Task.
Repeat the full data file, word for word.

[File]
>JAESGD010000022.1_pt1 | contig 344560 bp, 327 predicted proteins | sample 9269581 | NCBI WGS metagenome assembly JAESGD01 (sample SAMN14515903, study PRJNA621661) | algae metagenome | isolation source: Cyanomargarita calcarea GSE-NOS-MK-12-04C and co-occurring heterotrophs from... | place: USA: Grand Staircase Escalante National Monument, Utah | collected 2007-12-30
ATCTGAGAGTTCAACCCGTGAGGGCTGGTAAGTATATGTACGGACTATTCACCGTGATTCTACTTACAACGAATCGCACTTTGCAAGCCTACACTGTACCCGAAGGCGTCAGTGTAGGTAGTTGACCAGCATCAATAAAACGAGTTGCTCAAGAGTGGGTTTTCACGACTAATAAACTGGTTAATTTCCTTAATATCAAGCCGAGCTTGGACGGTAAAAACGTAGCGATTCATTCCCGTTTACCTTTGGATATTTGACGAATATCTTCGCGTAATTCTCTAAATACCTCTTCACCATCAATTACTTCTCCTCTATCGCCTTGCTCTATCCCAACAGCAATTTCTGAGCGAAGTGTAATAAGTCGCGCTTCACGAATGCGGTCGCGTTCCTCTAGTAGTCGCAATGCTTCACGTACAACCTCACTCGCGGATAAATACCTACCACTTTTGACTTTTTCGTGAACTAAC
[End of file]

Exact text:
>JAESGD010000022.1_pt1 | contig 344560 bp, 327 predicted proteins | sample 9269581 | NCBI WGS metagenome assembly JAESGD01 (sample SAMN14515903, study PRJNA621661) | algae metagenome | isolation source: Cyanomargarita calcarea GSE-NOS-MK-12-04C and co-occurring heterotrophs from... | place: USA: Grand Staircase Escalante National Monument, Utah | collected 2007-12-30
ATCTGAGAGTTCAACCCGTGAGGGCTGGTAAGTATATGTACGGACTATTCACCGTGATTCTACTTACAACGAATCGCACTTTGCAAGCCTACACTGTACCCGAAGGCGTCAGTGTAGGTAGTTGACCAGCATCAATAAAACGAGTTGCTCAAGAGTGGGTTTTCACGACTAATAAACTGGTTAATTTCCTTAATATCAAGCCGAGCTTGGACGGTAAAAACGTAGCGATTCATTCCCGTTTACCTTTGGATATTTGACGAATATCTTCGCGTAATTCTCTAAATACCTCTTCACCATCAATTACTTCTCCTCTATCGCCTTGCTCTATCCCAACAGCAATTTCTGAGCGAAGTGTAATAAGTCGCGCTTCACGAATGCGGTCGCGTTCCTCTAGTAGTCGCAATGCTTCACGTACAACCTCACTCGCGGATAAATACCTACCACTTTTGACTTTTTCGTGAACTAAC